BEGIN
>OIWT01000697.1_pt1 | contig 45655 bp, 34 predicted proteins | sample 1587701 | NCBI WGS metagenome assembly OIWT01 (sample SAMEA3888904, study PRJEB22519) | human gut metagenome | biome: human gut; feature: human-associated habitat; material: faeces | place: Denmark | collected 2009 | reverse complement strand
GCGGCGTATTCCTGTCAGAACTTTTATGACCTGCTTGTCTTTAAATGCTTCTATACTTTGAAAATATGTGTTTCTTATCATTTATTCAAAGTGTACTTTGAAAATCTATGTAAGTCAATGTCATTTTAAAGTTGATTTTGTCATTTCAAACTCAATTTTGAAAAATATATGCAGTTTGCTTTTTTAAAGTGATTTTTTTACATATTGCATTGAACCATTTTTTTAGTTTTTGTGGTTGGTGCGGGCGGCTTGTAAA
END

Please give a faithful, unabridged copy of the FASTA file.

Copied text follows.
>OIWT01000697.1_pt1 | contig 45655 bp, 34 predicted proteins | sample 1587701 | NCBI WGS metagenome assembly OIWT01 (sample SAMEA3888904, study PRJEB22519) | human gut metagenome | biome: human gut; feature: human-associated habitat; material: faeces | place: Denmark | collected 2009 | reverse complement strand
GCGGCGTATTCCTGTCAGAACTTTTATGACCTGCTTGTCTTTAAATGCTTCTATACTTTGAAAATATGTGTTTCTTATCATTTATTCAAAGTGTACTTTGAAAATCTATGTAAGTCAATGTCATTTTAAAGTTGATTTTGTCATTTCAAACTCAATTTTGAAAAATATATGCAGTTTGCTTTTTTAAAGTGATTTTTTTACATATTGCATTGAACCATTTTTTTAGTTTTTGTGGTTGGTGCGGGCGGCTTGTAAA